One of the fundamental functions of management is planning, yet the current planning process often produces poor plans that are incomplete, unusable, and do not build prevention and risk management into the project. After all, if something did not happen, one cannot be sure if it would or would not have happened after the fact.

My research finds that one reason for poor planning is that the process, as currently taught, is defective and needs to be modified. We can formulate the problem of modifying the teaching paradigm as outlined below, using the template from a previous blog video [1]:

  • The undesirable situation: Planning is not performed well resulting in plans that are incomplete and unusable.
  • The feasible conceptual future desirable situation (FCFDS): Plans are complete, comprehensive, and useable.
  • The problem: To figure out a way to realize the FCFDS and teach it; not just create a new template.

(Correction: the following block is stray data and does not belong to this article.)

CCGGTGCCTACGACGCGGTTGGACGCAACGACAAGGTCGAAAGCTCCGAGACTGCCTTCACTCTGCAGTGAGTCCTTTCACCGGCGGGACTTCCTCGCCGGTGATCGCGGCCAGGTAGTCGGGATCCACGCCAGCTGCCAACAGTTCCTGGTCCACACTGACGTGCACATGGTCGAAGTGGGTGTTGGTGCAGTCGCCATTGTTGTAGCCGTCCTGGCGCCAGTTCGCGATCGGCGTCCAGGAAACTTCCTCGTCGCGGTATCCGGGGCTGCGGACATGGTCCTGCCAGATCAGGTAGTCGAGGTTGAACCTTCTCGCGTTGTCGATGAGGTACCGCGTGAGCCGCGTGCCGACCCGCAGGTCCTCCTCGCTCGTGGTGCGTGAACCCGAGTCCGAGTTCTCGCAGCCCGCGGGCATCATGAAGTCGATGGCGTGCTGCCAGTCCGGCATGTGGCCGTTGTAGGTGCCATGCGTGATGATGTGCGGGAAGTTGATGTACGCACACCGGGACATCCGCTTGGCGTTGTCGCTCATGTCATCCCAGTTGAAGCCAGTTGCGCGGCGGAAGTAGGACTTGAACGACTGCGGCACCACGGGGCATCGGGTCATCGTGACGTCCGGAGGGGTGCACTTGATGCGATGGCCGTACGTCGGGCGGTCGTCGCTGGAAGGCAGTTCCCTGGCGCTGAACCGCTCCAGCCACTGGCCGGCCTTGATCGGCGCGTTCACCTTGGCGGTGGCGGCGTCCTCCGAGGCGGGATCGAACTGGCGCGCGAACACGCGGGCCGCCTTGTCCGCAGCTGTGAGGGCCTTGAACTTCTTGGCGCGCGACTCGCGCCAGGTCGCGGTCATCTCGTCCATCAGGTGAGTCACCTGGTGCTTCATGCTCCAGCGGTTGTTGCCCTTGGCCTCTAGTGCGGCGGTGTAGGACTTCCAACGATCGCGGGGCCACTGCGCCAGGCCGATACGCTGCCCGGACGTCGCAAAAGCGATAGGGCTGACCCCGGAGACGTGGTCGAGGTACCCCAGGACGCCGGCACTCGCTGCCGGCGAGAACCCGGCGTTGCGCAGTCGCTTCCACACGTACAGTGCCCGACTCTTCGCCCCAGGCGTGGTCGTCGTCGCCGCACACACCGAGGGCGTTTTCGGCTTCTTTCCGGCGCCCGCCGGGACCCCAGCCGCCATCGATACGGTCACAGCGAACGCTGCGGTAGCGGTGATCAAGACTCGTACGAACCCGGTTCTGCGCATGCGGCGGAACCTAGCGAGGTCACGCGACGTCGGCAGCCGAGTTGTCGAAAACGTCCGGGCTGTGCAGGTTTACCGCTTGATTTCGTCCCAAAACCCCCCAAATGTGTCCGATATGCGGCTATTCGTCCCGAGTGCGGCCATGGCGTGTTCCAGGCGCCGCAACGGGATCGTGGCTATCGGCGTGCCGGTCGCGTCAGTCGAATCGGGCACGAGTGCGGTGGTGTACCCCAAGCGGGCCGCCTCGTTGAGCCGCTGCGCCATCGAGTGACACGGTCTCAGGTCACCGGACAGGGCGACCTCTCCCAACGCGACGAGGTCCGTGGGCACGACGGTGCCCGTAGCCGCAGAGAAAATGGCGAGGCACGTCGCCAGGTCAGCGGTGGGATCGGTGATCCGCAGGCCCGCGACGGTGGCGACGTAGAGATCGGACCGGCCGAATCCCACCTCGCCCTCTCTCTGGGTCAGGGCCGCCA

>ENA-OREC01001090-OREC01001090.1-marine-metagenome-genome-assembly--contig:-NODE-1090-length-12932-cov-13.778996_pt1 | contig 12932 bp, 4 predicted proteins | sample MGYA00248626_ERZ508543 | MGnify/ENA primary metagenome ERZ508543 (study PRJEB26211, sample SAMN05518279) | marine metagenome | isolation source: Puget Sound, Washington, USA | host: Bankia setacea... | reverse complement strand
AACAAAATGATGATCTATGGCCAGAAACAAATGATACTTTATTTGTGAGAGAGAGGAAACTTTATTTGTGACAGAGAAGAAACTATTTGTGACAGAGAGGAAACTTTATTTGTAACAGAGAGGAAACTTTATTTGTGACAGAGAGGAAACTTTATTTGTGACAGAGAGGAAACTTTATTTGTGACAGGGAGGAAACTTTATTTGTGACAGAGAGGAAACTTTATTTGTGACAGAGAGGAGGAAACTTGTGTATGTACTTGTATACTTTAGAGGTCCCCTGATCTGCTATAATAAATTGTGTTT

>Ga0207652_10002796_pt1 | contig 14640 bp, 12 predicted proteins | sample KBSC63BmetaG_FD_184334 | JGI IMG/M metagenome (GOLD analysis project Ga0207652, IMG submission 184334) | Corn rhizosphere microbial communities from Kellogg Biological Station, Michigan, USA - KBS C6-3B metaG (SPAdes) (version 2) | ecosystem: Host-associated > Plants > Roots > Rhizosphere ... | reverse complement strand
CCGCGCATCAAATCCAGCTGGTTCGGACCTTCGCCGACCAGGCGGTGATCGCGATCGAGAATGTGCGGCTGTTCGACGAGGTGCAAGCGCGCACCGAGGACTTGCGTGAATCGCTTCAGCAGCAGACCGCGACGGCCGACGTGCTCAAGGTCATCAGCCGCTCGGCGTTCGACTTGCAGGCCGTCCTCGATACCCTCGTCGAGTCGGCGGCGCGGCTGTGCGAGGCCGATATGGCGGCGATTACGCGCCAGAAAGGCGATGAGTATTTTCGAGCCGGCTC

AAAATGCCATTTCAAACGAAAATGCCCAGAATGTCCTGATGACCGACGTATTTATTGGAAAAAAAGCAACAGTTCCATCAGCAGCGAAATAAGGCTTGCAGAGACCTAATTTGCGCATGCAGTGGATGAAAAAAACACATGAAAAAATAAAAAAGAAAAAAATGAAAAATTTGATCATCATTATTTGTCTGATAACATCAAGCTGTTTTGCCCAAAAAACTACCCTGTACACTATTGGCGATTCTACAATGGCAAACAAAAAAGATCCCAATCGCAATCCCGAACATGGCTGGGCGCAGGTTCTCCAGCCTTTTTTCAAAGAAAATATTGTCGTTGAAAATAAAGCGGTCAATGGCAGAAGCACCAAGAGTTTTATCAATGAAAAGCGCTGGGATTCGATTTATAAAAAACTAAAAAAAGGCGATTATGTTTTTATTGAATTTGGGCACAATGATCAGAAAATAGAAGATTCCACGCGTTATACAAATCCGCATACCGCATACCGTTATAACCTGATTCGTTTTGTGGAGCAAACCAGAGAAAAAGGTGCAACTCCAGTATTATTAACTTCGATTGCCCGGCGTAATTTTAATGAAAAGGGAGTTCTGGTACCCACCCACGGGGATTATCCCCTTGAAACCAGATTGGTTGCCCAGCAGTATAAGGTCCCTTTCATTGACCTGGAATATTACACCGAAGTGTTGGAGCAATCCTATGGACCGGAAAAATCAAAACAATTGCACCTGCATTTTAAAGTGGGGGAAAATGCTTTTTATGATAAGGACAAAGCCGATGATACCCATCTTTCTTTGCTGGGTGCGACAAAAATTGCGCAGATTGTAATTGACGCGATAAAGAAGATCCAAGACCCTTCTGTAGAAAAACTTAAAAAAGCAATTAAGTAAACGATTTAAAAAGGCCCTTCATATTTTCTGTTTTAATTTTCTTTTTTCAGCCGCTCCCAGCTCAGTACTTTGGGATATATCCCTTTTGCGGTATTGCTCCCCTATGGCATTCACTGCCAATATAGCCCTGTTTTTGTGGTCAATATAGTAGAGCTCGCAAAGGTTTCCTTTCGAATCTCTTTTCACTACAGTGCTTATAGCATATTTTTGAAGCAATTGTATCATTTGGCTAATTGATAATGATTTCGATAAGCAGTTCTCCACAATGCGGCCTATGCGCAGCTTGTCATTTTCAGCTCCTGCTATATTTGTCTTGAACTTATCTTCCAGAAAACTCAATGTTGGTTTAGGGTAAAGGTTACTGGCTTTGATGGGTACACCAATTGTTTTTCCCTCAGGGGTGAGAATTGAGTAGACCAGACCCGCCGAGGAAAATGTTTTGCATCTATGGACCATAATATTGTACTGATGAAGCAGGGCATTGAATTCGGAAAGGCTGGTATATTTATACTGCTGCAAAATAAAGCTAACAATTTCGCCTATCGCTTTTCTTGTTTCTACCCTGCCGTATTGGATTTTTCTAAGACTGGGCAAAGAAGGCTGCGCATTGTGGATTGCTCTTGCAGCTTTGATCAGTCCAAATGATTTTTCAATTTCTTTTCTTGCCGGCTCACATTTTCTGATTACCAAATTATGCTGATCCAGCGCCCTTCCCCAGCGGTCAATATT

• The solution: The systems approach to planning.

The systems approach to planning produces more complete and useable plans by working backward from the end of the project to the start of the project. This approach builds prevention and risk-management into the project.

I have created a short video on the systems approach to planning which can be found at The video:

  1. Describes the systems approach to planning.
  2. Shows how the systems approach differs from the traditional approach.
  3. Shows how ‘prevention’ and risk management are built into planning.
  4. Shows how the benefits of prevention can be demonstrated.
  5. Provides three useful planning tools.